Personalised library support for academic staff

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The Teaching and Learning Institute is gathering short case studies of academic practice to enable colleagues to share their approaches to teaching and learning more widely and encourage interdisciplinary and interprofessional learning.

The Teaching and Learning Institute coordinates, evaluates and disseminates inspiring and innovative teaching and learning.

In this case study Penelope Dunn, Subject librarian, Computing & Library Services, writes about developing personalised library support activities to promote the usage of library resources. These activities are part of the outcomes of the Library Impact Data Project (LIDP), which provided evidence of a correlation between library usage and student attainment (White & Stone, 2010).

Why did you decide to try this out?

Following research conducted at the University of Huddersfield which found that different academic schools used the library to varying degrees and in different ways (Stone, Sharman & McGuinn, 2015; Stone, Sharman, Dunn & Woods, 2015), we decided to take a targeted approach when marketing services to our users.

In January and February 2015 desktop visits, personalised library support appointments, were offered to academic staff in schools where student use of the library was low. Academics staff were identified as core figures the promotion of library resources and therefore by raising staff awareness of resources they could in-turn recommend them to students where appropriate.

Subject Librarians contacted each academic individually via a personalised email offering them an appointment; they were asked to sign up for an appointment via Google forms. The forms listed topics that could be covered in the desktop visit e.g. Summon, using the repository and setting up journal alerts but also had a section where the academic could identify additional items they wanted to discuss.

Initially, only a few academic staff booked desktop visits although it did open up the dialogue for other queries via phone or email. Following suggestions to have them later in the year we contacted staff again in June 2015, we also widened our focus to include other academic schools. The offer of appointments in June was more popular and more desktop visits were held.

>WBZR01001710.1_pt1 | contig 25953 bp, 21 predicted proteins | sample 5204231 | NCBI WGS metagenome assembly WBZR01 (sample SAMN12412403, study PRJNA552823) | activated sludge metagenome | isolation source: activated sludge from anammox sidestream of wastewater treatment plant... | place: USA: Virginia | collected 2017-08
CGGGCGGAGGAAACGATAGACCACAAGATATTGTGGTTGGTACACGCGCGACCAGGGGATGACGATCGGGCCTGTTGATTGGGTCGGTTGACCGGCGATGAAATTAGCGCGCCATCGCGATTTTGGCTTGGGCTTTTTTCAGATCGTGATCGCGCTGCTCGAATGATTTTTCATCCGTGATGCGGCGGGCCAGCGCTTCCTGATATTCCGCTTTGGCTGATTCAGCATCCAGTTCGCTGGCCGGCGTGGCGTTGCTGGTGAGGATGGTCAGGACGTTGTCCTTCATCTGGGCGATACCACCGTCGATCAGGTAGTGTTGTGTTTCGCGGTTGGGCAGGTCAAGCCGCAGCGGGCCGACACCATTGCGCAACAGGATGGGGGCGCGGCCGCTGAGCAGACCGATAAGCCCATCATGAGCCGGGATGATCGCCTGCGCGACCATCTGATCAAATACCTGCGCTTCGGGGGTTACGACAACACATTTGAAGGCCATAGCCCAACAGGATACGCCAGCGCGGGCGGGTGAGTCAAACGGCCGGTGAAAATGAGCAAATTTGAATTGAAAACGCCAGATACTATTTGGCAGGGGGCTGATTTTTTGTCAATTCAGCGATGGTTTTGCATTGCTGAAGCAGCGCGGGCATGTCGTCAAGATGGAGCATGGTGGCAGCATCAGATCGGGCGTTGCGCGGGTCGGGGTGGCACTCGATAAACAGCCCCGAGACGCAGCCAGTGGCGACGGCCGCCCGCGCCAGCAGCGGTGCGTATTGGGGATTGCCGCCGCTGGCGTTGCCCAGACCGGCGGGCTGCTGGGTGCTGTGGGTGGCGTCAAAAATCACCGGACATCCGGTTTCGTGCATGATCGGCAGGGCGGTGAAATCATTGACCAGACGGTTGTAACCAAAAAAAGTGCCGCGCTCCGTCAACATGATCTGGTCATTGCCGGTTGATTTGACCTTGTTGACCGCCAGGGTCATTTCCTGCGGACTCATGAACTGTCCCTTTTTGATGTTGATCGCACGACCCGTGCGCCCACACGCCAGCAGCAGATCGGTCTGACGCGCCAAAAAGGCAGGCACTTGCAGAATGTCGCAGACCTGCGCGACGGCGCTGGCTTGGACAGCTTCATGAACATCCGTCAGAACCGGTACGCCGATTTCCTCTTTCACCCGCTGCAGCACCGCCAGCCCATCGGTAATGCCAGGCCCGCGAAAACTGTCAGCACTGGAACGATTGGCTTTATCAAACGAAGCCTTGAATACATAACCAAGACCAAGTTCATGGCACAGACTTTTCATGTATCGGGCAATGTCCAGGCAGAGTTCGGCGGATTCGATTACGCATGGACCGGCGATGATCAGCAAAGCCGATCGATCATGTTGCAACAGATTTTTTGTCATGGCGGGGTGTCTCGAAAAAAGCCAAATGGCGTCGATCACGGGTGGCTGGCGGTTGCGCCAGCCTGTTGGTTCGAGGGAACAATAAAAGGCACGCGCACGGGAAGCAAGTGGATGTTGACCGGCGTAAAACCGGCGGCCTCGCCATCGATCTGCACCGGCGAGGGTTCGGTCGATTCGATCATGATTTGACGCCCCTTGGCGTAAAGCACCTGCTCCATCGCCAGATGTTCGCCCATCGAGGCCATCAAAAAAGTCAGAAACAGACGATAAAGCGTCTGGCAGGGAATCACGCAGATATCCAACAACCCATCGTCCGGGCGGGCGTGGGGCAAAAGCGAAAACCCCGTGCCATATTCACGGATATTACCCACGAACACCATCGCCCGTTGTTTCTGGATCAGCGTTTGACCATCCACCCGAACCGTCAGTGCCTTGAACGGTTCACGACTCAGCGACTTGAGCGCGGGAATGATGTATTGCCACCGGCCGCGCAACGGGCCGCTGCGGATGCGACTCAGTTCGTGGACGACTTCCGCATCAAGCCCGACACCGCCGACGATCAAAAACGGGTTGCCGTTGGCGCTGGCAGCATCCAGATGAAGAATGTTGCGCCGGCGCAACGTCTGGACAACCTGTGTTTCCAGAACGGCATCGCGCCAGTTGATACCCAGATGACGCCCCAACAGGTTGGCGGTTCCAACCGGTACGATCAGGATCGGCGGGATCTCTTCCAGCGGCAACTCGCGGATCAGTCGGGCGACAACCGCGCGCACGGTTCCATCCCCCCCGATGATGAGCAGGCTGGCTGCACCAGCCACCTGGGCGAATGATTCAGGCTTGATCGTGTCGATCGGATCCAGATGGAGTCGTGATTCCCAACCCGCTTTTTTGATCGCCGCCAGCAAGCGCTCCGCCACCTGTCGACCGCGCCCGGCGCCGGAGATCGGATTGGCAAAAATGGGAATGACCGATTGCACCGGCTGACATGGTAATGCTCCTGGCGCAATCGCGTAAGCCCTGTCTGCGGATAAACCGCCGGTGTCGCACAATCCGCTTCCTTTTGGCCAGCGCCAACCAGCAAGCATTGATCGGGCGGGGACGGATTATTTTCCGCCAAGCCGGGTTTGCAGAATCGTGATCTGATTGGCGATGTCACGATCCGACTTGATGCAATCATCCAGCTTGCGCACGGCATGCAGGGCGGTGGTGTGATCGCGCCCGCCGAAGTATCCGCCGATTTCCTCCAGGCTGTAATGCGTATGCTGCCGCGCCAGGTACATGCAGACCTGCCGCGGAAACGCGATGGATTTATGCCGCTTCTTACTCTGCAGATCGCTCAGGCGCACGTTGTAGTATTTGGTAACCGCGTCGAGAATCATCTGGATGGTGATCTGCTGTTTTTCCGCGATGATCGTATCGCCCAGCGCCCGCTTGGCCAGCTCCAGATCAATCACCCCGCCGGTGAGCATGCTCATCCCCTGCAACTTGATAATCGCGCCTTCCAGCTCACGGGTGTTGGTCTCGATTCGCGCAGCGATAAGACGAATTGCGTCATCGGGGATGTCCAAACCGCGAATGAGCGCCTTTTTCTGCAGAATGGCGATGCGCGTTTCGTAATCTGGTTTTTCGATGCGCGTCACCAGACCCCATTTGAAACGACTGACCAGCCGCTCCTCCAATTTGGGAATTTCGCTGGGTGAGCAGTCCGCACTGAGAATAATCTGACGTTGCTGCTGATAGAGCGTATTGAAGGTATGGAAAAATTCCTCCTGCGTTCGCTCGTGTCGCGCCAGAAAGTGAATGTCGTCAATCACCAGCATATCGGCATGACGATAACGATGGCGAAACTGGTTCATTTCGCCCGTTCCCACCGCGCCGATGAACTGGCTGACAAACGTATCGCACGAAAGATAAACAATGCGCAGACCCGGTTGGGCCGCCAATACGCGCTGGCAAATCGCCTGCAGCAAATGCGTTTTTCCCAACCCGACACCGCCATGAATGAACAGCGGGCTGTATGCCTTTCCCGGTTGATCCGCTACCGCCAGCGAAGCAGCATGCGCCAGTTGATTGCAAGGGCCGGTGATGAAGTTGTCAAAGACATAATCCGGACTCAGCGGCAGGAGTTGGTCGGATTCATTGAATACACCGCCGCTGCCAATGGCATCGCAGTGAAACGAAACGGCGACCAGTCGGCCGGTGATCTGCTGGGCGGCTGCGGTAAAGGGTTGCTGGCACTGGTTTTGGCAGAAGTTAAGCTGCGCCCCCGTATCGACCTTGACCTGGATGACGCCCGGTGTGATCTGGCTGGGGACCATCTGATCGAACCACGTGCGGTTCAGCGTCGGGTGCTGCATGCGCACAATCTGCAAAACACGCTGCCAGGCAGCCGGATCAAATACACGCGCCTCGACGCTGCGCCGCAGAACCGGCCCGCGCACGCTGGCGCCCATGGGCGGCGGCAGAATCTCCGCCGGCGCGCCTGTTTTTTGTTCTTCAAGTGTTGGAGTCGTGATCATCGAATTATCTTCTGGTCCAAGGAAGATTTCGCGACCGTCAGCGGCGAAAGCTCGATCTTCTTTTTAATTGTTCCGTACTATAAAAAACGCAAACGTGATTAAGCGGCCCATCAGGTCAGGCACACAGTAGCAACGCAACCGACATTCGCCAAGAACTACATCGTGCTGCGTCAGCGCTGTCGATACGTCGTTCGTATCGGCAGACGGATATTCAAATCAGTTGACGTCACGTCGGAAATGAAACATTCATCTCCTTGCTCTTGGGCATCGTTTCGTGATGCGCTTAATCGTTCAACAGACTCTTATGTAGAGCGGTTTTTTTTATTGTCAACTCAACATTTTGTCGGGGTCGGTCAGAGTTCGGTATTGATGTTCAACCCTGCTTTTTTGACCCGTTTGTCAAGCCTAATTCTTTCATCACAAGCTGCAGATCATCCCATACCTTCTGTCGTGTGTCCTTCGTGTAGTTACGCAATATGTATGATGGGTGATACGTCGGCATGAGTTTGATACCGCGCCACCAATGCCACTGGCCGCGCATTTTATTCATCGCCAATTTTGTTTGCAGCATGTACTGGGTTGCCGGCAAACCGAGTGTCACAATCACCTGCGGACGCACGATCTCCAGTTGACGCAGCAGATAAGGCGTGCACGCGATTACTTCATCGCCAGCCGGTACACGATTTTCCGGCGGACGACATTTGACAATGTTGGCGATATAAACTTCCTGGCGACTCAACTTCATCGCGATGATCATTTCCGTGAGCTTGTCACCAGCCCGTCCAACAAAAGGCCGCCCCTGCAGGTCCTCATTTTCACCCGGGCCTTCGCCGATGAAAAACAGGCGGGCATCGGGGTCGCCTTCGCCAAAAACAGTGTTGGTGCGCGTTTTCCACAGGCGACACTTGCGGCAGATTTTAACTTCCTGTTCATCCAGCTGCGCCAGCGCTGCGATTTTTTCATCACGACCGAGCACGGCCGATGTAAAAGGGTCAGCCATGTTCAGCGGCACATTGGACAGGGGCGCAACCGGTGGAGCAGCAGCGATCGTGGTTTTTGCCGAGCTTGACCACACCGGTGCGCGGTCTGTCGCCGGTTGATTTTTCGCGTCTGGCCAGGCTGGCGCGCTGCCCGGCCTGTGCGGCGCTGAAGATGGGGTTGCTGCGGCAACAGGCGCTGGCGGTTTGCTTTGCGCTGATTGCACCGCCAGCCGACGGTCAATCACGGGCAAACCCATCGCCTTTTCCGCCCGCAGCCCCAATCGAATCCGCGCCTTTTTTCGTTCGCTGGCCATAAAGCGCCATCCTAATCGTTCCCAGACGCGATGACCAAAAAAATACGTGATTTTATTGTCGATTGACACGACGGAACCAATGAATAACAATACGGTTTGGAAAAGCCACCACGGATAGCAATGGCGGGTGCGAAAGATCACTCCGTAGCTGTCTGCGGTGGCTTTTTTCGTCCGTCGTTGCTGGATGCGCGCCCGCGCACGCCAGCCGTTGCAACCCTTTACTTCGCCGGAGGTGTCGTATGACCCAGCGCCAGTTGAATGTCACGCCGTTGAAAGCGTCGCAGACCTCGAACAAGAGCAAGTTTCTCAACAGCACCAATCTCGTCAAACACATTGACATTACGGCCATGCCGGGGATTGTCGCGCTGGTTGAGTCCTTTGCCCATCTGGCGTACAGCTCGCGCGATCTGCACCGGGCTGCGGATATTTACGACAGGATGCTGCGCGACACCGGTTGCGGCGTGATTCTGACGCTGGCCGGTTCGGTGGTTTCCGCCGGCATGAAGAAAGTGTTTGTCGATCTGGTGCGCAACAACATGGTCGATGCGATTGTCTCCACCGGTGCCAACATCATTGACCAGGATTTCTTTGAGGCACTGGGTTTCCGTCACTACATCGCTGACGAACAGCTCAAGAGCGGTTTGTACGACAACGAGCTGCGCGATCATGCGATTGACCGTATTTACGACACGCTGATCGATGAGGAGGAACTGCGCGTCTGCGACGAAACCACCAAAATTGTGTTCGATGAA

What were the benefits and challenges for you?

The main challenge we faced was actually getting the visits booked in with academics due to their busy workload however, by offering them in June we did receive more requests for appointments so we have decided to take this forward for 2016.

The desktop visits were beneficial for us as we were able to learn more about individual academics research areas (if they had asked for research support) so we can better advise them in the future. It was also a good opportunity for us to promote resources staff may not have used before or had not used to their full potential. Academics were then able to promote these resources to their students and even include them on their reading lists.

Staff feedback:

Positive feedback was received from all academic staff who requested a desktop visit as the content was relevant as it covered specifically what they had requested and they appreciated that the library came to them.

What’s next?

We are planning to offer the desktop visits again this summer and we will hopefully be able to offer them to more academic schools. We published some articles discussing our desktop visits and other engagement activities in more detail, you can find it here:

Stone, G., Sharman, A. & McGuinn, K. (2015) Using library impact data to inform student marketing campaigns. Journal of the European Association for Health Information and Libraries, 11 (4). pp. 29-32. ISSN 1841- 0715.

Stone, G., Sharman, A., Dunn, P. & Woods, L. (2015) Increasing the Impact: Building on the Library Impact Data Project. Journal of Academic Librarianship, 41 (4). pp. 517-520. ISSN 00991333. http://dx.doi.org/10.1016/j.acalib.2015.06.003

White, S. & Stone, G. (2010) Maximising use of library resources at the University of Huddersfield Serials, 23 (2) (2010), pp. 83–90 http://dx.doi.org./10.1629/2383

Posted by Kathrine Jensen (@kshjensen), Research Assistant, Teaching and Learning Institute.

The Teaching and Learning Institute coordinates, evaluates and disseminates inspiring and innovative teaching and learning. Follow TALI on Twitter.

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Supporting and connecting colleagues to develop inspiring and innovative teaching and learning
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